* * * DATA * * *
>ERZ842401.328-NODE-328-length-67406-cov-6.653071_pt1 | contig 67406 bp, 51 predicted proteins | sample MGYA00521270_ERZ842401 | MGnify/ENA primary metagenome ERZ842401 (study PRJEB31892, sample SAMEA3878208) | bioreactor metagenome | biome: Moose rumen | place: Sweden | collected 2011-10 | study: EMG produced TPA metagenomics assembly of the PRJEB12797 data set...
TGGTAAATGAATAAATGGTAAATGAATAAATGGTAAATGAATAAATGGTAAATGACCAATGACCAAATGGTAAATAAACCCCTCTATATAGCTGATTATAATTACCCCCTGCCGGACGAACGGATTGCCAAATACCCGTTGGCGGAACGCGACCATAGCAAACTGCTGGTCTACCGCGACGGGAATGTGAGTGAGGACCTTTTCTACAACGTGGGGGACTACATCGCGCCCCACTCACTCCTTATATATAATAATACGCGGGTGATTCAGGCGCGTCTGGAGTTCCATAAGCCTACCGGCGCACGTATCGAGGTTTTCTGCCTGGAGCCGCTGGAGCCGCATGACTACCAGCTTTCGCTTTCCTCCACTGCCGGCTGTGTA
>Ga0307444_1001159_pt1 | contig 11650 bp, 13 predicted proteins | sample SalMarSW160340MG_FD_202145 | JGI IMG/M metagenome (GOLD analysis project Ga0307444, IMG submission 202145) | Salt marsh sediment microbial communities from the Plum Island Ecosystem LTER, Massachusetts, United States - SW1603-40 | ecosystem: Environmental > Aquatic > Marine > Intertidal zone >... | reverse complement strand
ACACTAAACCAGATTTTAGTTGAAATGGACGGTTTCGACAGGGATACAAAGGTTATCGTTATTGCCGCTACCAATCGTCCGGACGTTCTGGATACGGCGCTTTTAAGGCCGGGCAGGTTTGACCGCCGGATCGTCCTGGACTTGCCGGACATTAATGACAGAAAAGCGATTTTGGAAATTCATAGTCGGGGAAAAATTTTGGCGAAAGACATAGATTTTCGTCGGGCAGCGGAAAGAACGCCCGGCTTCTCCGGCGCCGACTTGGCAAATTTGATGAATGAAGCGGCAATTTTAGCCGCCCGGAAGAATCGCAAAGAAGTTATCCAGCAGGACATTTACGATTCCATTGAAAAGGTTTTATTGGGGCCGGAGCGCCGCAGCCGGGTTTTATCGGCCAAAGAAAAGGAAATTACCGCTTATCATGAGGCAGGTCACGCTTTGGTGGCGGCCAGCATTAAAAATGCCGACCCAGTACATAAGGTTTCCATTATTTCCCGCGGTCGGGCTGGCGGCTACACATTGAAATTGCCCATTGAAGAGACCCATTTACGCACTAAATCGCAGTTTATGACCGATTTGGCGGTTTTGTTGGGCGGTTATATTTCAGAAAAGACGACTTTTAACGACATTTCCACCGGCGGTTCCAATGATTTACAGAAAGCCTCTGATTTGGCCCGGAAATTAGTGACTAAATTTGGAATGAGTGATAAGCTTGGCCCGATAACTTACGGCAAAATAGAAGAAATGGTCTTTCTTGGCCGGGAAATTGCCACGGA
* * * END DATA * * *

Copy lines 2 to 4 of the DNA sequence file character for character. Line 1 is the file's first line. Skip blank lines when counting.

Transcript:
TGGTAAATGAATAAATGGTAAATGAATAAATGGTAAATGAATAAATGGTAAATGACCAATGACCAAATGGTAAATAAACCCCTCTATATAGCTGATTATAATTACCCCCTGCCGGACGAACGGATTGCCAAATACCCGTTGGCGGAACGCGACCATAGCAAACTGCTGGTCTACCGCGACGGGAATGTGAGTGAGGACCTTTTCTACAACGTGGGGGACTACATCGCGCCCCACTCACTCCTTATATATAATAATACGCGGGTGATTCAGGCGCGTCTGGAGTTCCATAAGCCTACCGGCGCACGTATCGAGGTTTTCTGCCTGGAGCCGCTGGAGCCGCATGACTACCAGCTTTCGCTTTCCTCCACTGCCGGCTGTGTA
>Ga0307444_1001159_pt1 | contig 11650 bp, 13 predicted proteins | sample SalMarSW160340MG_FD_202145 | JGI IMG/M metagenome (GOLD analysis project Ga0307444, IMG submission 202145) | Salt marsh sediment microbial communities from the Plum Island Ecosystem LTER, Massachusetts, United States - SW1603-40 | ecosystem: Environmental > Aquatic > Marine > Intertidal zone >... | reverse complement strand
ACACTAAACCAGATTTTAGTTGAAATGGACGGTTTCGACAGGGATACAAAGGTTATCGTTATTGCCGCTACCAATCGTCCGGACGTTCTGGATACGGCGCTTTTAAGGCCGGGCAGGTTTGACCGCCGGATCGTCCTGGACTTGCCGGACATTAATGACAGAAAAGCGATTTTGGAAATTCATAGTCGGGGAAAAATTTTGGCGAAAGACATAGATTTTCGTCGGGCAGCGGAAAGAACGCCCGGCTTCTCCGGCGCCGACTTGGCAAATTTGATGAATGAAGCGGCAATTTTAGCCGCCCGGAAGAATCGCAAAGAAGTTATCCAGCAGGACATTTACGATTCCATTGAAAAGGTTTTATTGGGGCCGGAGCGCCGCAGCCGGGTTTTATCGGCCAAAGAAAAGGAAATTACCGCTTATCATGAGGCAGGTCACGCTTTGGTGGCGGCCAGCATTAAAAATGCCGACCCAGTACATAAGGTTTCCATTATTTCCCGCGGTCGGGCTGGCGGCTACACATTGAAATTGCCCATTGAAGAGACCCATTTACGCACTAAATCGCAGTTTATGACCGATTTGGCGGTTTTGTTGGGCGGTTATATTTCAGAAAAGACGACTTTTAACGACATTTCCACCGGCGGTTCCAATGATTTACAGAAAGCCTCTGATTTGGCCCGGAAATTAGTGACTAAATTTGGAATGAGTGATAAGCTTGGCCCGATAACTTACGGCAAAATAGAAGAAATGGTCTTTCTTGGCCGGGAAATTGCCACGGA